The familiar and the strange – they came together sharply on a bicycle ride into the remote mountains hereabouts. The familiar: a bicycle, tent, food to cook on a fire, warm clothes for a chill winter night. The strange: a smartphone, bought in China, full of a language I am learning. Above all, it had the inevitable feature of the selfie camera – something I had never experienced before.
Having been away from home for some months, I longed to refresh myself in the mountains. Familiar haunts beckoned, where I knew I could camp freely, light a fire and have the bush to myself. I would ride into the Watagan Mountains and then Yengo Wilderness, before descending to the coast on the third day. All too brief, but three days would be enough. After all, the direct route was one and a half hours by train.
On the first day, I was seeking a resting place I had found by happenstance many years ago. At that time, I had been exploring, looking for a space away from the breath of other human beings. As the light faded, I had turned up a dirt road, hoping for the best. It appeared as if made for me, in a corner of the bush with a magnificent view north-westward over the valley I call home.
Now I arrived, only to find that camping was no longer permitted in this spot. The arrow pointed to another place, without water and without toilets (and thus with much old toilet paper in the surrounding bush). But it did have one or two other campers, as well as a young man sitting by a fire next to an old caravan. He waved as I rode in, so I came over to say hello.
Less an intrepid mountain-biker using some makeshift accommodation on a cold night, he was at a loose end. He was squatting in the abandoned caravan, albeit with the claim that he had asked a friend to tow it up there. As he threw pieces of old foam rubber on a fire and lit another cigarette, he asked, ‘Pudding?’ I assumed he meant desert, but I declined and retreated to my tent, not quite taken with the unfamiliarity of the spot. I knew from then I would return only of necessity.
The next morning, I breakfasted at my old spot, lingering in saying farewell. By the time I was on the bike, I knew I would need to keep moving, for on winter days the sun is reluctant to hang around too long. Along familiar back roads I pedalled, through Ellalong, Wollombi, and Bucketty, until I turned onto the dirt track of the old Great North Road. On this day, I knew every curve, every rise and every drop.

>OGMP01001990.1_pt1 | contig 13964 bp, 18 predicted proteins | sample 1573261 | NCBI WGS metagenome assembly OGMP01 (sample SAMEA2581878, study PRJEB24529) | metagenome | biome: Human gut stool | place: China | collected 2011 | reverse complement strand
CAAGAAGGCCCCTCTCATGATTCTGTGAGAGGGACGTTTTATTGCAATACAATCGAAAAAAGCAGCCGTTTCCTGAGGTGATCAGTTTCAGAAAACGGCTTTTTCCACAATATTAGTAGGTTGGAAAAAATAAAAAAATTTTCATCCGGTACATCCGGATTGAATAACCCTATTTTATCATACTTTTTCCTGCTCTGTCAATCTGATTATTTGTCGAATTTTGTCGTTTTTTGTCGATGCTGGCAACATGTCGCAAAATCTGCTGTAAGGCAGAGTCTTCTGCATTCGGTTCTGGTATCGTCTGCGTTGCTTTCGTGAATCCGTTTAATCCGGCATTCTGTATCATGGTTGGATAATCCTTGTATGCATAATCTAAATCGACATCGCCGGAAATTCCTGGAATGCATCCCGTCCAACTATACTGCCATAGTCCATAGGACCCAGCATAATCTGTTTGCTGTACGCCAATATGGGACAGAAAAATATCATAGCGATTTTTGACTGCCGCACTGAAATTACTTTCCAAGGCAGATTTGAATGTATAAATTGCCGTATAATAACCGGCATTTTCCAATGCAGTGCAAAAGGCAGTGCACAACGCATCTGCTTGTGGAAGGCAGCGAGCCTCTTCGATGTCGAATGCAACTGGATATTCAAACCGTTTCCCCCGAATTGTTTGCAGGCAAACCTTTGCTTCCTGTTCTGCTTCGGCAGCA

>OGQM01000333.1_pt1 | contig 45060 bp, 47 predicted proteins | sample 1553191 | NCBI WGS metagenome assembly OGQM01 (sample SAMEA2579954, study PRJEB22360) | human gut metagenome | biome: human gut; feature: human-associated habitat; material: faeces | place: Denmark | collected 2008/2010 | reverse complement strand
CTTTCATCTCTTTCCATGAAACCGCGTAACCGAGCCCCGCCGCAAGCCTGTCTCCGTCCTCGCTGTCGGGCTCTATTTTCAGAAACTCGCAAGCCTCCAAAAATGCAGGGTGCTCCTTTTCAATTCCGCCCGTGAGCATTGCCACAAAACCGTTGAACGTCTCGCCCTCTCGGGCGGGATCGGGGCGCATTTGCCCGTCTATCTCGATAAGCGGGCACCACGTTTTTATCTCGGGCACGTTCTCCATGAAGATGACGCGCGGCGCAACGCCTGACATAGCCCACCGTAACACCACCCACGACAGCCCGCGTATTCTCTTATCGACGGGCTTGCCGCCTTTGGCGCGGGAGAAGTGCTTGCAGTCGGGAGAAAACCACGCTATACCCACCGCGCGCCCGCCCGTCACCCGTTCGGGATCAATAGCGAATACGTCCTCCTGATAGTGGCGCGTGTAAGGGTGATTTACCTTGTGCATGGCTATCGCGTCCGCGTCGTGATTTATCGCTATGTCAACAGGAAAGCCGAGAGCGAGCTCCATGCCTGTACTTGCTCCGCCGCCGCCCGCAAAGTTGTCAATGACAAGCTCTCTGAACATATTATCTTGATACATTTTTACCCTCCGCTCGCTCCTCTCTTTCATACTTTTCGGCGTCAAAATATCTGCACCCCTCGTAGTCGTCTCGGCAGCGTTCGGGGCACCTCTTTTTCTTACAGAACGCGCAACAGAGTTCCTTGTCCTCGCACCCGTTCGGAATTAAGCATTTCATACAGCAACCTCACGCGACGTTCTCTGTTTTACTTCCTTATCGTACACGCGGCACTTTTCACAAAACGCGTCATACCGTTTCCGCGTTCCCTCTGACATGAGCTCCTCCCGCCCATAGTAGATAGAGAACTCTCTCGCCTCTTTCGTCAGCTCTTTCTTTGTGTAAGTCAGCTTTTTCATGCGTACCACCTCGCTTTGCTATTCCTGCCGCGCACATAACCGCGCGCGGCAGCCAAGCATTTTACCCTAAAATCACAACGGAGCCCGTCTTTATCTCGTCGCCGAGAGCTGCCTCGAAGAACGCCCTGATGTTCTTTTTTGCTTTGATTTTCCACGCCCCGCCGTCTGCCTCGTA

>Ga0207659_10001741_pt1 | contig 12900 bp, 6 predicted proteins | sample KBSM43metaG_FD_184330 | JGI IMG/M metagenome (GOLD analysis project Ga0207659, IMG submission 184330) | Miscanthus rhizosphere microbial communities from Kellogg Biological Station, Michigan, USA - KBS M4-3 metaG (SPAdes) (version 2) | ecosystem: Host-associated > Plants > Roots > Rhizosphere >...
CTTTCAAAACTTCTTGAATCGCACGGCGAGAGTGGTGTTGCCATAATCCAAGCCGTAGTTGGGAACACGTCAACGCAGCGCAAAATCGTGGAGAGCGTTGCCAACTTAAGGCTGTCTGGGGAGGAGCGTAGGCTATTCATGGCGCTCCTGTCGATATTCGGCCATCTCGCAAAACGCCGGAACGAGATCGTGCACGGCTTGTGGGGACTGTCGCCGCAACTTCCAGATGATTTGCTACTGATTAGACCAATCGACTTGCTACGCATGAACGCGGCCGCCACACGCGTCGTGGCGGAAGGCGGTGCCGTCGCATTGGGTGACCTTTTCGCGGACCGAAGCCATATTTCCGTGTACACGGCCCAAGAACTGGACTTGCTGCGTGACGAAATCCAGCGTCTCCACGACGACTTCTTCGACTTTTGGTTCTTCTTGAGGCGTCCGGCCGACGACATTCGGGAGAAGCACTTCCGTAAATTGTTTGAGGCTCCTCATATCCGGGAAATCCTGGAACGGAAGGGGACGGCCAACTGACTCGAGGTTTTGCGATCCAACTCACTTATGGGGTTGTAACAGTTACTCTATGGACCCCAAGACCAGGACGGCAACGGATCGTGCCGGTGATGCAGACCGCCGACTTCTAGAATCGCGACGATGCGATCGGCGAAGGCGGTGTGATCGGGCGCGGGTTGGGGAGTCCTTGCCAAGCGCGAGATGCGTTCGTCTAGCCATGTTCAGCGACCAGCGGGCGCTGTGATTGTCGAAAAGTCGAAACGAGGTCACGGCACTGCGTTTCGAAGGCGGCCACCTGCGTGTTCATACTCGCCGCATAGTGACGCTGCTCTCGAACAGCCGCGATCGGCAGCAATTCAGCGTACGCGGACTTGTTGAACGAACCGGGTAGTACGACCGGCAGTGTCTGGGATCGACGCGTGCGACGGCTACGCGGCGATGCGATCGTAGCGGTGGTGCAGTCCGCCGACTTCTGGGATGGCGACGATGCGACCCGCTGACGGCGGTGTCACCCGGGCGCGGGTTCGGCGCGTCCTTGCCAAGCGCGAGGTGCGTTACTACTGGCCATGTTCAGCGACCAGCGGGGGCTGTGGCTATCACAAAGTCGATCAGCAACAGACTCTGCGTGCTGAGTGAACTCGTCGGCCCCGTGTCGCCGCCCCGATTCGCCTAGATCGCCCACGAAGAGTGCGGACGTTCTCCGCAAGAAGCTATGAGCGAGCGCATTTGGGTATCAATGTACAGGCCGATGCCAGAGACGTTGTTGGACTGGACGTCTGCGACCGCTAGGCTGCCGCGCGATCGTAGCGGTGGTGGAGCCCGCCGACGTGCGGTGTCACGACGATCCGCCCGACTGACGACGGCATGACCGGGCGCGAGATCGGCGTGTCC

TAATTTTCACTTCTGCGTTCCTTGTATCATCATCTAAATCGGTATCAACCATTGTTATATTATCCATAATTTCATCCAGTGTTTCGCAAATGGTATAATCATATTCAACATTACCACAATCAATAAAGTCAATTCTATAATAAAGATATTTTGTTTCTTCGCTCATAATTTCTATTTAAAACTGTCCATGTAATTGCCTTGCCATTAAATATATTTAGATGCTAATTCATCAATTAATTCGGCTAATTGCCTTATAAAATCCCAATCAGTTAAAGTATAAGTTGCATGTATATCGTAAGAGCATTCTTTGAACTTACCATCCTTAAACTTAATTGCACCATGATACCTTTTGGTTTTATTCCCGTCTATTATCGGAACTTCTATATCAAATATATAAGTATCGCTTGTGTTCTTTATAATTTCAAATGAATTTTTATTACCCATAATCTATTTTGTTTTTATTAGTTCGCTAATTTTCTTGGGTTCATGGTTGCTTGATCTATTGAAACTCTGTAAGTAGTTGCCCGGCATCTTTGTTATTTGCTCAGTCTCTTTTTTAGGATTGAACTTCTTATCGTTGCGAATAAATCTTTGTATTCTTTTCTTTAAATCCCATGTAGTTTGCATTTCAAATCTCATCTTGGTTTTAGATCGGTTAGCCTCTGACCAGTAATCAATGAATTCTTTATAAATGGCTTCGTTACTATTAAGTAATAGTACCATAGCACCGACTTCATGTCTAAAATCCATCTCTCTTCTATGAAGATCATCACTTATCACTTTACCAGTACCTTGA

As an old mood was upon me, the unfamiliarity of the smart phone began to assert itself. It provided nothing more than a glorified version of the Brownie Box Camera of half a century ago, yet it enabled me to see what I knew so well in a new way. The question became: how to take a selfie that was not self-indulgent? An oxymoron perhaps, but I recalled the old photographer’s advice that an ugly portrait is easy to make. Unwashed, unshaven, sweaty and wearing a brightly coloured bicycle helmet, it seemed that the task would be even easier.
I began to experiment. A late splash of sunlight through the trees; long shadows on the dirt track; angles from above and below; a look at or away from the camera; flick the camera direction and take a conventional shot; flick back and take another selfie. Less a proof I had been there, or even a set of poses for an Instagram account (God forbid), I realised that for decades I had been behind the camera taking shots of others. Rarely was I to be found in a photograph. Now it felt like my opportunity to catch up.
With no-one to share the photographs with, I began to enjoy myself. A couple of shots became a score, a score became a hundred. But what would I do with so many photographs? Later that evening, after pitching the tent, lighting a fire and cooking a meal, I perused the shots. The multiplication of the digital age was upon me, in the midst of the wilderness where I had no other electronic device. It was as though the sheer repetition of ones and zeros of digital codes unwittingly influenced the number of shots one took. Keep one’s finger pressed on any part of the screen and the camera reeled off shot after shot after shot. Yet, the solution was disarmingly simple: I deleted the majority and then perused the constantly varying flames of the fire.
Why delete so many? Was it too unfamiliar, so that I sought a way of controlling it? Perhaps. Yet the act itself was part of a larger and quite new strategy of the last year or so: to let go and excise so many parts of daily life. Fewer and fewer were the obligations, expectations, commitments and engagements. Email checking had become a process of deletion without reading them. Deadlines had largely disappeared, and so sleep had become peaceful and long. And I really would not be on a bicycle in the bush, taking three days to travel through the mountains to a destination that took me an hour and half on the train if I had pressing matters to complete or deadlines to meet. So used had I become to the buzz of constant, frenetic activity, that letting it go felt decidedly strange.
That evening I enjoyed a rare glass of wine, a dry white that I had never tasted before. But the strange wine joined a familiar meal when camping: two-minute noodles (or ‘convenient noodles’ as the Chinese call them), a can of red kidney beans and a can of tuna – all of them cooked together in a battered and black billy that doubled up as a bowl. A big feed for a hungry body, restocking for the energy needed in the morning. I also needed it for the night to come, for the weather was uncommonly cold.
On the next and final morning, I lit the fire for warmth, packing and dressing in between moments of warming my frozen fingers. By the time I was winding out along the dirt track from this remote corner, the unfamiliar had become part of me. Yet what seemed familiar had now been estranged.